The Hunter Valley’s wine industry has faced its fair share of hardships in the past 12 months.
From drought to bushfires and a global pandemic, some vignerons in Australia’s oldest wine region have lost thousands of dollars in crops, events, and international tourism.
Rather than harbouring feelings of sour grapes, however, many of them have battled through and are now enjoying the fruits of their labour, with tourism returning bigger and better.
As domestic travel restrictions continue to ease, the region’s 150 wineries are welcoming greater visitor numbers than they have seen in more than a decade.
Bimbadgen Estate General Manager Belinda Stapleton, who has worked in the valley’s wine industry on-and-off since the early 2000s, said visitor numbers were currently the best they’d been in a dozen years.
“At first we put it down to post-lockdown cabin fever,” she said.
“That was the June long weekend. But it hasn’t stopped since then. In fact, if anything, visitation has increased.”
Mrs Stapleton, who manages the two on-site restaurants, cellar door sales and events centre at the 27-hectare, family-owned winery, says COVID-led lockdowns are now seeing a silver-lining for the industry.
Without causing too much distraction at the Pokolbin address, Bimbadgen has had time to complete a $1 million renovation of the property and take a fresh look at its business focus.
“COVID was like the nail in the coffin for a lot of businesses after drought and bushfire smoke,” Mrs Stapleton said.
“JobKeeper has helped, but we’re all still trying to catch up.
“The increased domestic visitor numbers really has allowed us to reconnect with local people.
“Overseas visitors tend to eat, drink, and leave, so this time has been a great opportunity for us to grow our brand locally.”
Mrs Stapleton added that what the wineries needed now was more staff.
“We’re sharing casual staff in the area to keep us all afloat,” she said.
“Now is the time for rebuilding and preparing for 2021.”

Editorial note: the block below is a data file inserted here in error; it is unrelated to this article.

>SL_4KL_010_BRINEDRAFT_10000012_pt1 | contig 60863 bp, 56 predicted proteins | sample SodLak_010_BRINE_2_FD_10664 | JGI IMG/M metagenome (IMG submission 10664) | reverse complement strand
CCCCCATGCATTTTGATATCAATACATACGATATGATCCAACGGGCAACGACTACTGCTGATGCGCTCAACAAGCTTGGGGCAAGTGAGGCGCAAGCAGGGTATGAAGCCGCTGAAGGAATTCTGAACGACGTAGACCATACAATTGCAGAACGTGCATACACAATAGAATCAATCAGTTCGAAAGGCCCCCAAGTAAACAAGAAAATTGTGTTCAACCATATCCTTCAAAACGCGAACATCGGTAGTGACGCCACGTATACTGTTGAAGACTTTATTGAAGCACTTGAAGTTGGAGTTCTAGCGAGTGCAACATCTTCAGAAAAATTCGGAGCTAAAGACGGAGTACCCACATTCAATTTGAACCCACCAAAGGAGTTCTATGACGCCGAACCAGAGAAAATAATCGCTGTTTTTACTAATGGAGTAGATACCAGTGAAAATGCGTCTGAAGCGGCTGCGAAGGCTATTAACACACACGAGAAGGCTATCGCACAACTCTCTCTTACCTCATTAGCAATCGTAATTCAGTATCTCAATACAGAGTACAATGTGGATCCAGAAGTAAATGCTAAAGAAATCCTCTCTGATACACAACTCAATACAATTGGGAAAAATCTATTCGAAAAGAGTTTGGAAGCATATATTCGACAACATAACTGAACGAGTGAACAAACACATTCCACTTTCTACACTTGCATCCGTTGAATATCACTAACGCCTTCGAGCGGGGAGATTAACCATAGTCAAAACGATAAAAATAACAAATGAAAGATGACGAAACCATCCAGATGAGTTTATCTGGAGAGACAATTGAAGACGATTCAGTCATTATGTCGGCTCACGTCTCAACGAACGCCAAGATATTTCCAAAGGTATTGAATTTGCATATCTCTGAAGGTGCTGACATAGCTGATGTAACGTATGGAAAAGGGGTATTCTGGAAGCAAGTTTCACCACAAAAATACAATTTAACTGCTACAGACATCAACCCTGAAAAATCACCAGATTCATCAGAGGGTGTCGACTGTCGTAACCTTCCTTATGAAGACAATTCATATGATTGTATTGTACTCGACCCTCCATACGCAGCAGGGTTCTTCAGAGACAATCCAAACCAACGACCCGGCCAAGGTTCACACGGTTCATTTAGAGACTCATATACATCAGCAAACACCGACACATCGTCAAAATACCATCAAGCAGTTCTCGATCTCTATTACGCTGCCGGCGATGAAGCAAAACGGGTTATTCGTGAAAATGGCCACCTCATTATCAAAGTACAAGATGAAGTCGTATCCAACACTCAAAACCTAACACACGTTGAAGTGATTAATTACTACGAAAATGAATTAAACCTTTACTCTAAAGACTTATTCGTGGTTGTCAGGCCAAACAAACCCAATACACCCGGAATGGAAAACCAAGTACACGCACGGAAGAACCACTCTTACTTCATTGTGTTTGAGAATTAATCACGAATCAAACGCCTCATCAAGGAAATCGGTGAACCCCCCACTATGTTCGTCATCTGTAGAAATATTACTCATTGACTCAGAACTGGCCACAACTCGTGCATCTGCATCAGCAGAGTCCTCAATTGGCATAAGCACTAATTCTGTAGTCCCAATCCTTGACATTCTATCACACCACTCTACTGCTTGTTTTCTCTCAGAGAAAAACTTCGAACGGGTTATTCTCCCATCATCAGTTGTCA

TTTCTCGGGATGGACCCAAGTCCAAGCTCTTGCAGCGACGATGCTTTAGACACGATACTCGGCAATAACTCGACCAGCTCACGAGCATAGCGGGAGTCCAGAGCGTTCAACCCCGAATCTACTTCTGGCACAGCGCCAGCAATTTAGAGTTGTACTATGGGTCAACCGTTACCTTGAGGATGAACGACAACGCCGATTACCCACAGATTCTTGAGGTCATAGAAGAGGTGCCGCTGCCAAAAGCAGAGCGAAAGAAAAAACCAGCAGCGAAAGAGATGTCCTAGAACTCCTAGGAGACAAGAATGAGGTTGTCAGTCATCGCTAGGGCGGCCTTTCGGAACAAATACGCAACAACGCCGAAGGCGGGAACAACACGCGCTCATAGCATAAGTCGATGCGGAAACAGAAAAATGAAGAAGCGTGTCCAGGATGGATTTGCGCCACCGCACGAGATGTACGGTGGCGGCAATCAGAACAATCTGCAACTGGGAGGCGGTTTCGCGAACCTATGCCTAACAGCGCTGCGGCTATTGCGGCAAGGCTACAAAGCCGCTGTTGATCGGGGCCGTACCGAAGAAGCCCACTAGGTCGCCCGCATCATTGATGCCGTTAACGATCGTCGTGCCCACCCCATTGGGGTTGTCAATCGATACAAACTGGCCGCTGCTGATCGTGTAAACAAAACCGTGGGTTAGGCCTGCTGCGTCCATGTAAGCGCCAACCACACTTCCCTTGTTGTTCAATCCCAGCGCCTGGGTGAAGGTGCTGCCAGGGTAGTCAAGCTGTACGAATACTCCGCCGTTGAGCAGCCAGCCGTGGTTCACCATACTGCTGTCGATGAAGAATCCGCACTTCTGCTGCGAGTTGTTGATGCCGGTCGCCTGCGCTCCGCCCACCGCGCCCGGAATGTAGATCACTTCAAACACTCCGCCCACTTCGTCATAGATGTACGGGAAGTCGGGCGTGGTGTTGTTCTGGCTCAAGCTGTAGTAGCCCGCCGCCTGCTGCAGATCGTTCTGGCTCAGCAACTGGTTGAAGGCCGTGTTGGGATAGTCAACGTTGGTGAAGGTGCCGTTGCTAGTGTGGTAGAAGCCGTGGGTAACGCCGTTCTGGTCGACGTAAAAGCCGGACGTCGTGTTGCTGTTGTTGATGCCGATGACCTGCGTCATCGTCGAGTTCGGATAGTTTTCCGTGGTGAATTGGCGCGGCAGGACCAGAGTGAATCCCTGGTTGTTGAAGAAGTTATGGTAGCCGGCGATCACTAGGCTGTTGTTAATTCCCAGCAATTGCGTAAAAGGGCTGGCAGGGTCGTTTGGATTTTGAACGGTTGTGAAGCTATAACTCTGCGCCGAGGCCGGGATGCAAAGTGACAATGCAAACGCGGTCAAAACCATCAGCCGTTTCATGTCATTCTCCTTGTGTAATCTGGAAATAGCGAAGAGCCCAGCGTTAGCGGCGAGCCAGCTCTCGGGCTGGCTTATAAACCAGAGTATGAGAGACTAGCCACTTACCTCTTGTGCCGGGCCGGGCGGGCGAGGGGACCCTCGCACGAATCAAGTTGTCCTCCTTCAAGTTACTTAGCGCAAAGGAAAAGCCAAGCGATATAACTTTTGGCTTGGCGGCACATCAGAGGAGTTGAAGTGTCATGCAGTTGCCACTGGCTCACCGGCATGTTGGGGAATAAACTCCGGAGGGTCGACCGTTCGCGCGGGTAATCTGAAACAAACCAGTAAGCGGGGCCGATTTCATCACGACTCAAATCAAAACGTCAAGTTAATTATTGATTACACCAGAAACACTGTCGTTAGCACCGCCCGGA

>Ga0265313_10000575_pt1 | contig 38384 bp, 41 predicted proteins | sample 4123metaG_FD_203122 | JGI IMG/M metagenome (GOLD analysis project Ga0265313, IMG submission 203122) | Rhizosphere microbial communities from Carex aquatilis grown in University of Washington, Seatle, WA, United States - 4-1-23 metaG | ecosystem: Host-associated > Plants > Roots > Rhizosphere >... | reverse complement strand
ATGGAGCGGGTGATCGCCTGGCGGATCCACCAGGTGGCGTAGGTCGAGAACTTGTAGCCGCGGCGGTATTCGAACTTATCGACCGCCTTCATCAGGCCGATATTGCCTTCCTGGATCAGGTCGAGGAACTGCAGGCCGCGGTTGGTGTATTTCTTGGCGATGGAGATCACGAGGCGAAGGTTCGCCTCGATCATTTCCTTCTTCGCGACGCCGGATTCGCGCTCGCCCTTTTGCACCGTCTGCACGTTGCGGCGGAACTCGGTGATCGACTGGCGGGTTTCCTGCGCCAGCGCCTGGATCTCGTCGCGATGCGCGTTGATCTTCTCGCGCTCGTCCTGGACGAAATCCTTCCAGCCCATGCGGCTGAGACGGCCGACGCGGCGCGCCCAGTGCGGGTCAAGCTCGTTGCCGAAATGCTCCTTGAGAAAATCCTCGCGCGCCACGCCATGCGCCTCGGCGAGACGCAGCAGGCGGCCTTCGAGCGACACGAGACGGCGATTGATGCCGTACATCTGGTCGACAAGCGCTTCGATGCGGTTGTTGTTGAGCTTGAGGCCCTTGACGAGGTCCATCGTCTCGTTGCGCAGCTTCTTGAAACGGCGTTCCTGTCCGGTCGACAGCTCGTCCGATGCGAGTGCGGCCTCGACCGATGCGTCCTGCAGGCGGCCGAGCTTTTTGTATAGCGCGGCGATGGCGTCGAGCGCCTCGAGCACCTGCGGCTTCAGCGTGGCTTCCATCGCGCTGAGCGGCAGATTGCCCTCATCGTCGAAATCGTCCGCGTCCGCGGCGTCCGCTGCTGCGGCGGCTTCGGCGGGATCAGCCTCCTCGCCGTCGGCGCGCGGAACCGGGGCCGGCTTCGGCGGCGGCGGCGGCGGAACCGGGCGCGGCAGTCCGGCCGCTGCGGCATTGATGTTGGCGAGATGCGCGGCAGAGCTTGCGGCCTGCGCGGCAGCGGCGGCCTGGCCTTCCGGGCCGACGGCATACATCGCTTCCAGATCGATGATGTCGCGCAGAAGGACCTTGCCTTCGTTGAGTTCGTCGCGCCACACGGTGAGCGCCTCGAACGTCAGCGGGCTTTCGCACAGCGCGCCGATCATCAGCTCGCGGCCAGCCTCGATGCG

Degen Estate’s Jean Degen said, although drought and bushfires had been challenging at the start of 2020, autumn rains, successful winter pruning, and loyal customers ensured the success of her family-run vineyard, cellar door and luxury accommodation.
“Coronavirus brought our cellar door tasting and accommodation to a halt, however, our online wine sales grew and we’re hugely thankful to our loyal customers who supported us during the weeks of lockdown,” she said.
“Since regional travel restrictions were lifted, we’ve worked very hard to adapt to the new normal.
“It’s been wonderful to welcome guests back.
“We’re optimistic and, if you can take away a positive, the challenges of this year have meant we’ve looked carefully at everything we do and are trying to find ways of doing what we do better.
“It’s our third decade in the Hunter Valley and we’re as excited as the first day we began our journey.”
Briar Ridge Vineyard owner and general manager Jaclyn Davis said Hunter Valley wineries were bouncing back by winning awards and making changes.
“[This year] has proved challenging for the entire industry,” she said.
“But with some exciting developments in the pipeline and now recognition at the Riverina Wine Show, Royal Adelaide Wine Show and NSW Wine Awards, we feel confident in what’s coming up.”
Travel restrictions, Ms Davis said, have fuelled unprecedented local patronage at the cellar door.
“While the local ecosystem is showing remarkable recovery from crippling summer bushfires and widespread drought, we have just reintroduced an innovative vine and beekeeping experience, coinciding with the largest honey production our resident beekeeper has seen to date.
“This is not only significant for the hives here at Mount View but speaks volumes about the way the local area is recovering from what was an extraordinarily hard summer.”
Earlier this month, wine grape growers were invited to apply for grants to help them rebuild after the Black Summer fires of 2019-20 led to crop loss.
Minister for Agriculture, Drought and Emergency Management, David Littleproud, said the Federal Government recognised the unique hardships faced by wine grape growers.
“Estimates indicate more than 60,000 tonnes of wine grapes were affected by smoke taint,” he said.
“We know a large number of wine grape growers, though not directly impacted by fire, had their grapes rendered unusable for wine due to smoke taint.
“The $5 million Wine Grape Smoke Taint grant program will assist these growers to re-establish.”
Wine grape growers who suffered crop loss due to smoke taint but whose vineyards are outside of bushfire activated areas can access up to $10,000 to support their recovery efforts.
The grants may be used to cover salaries, rent, wages, equipment, and fuel.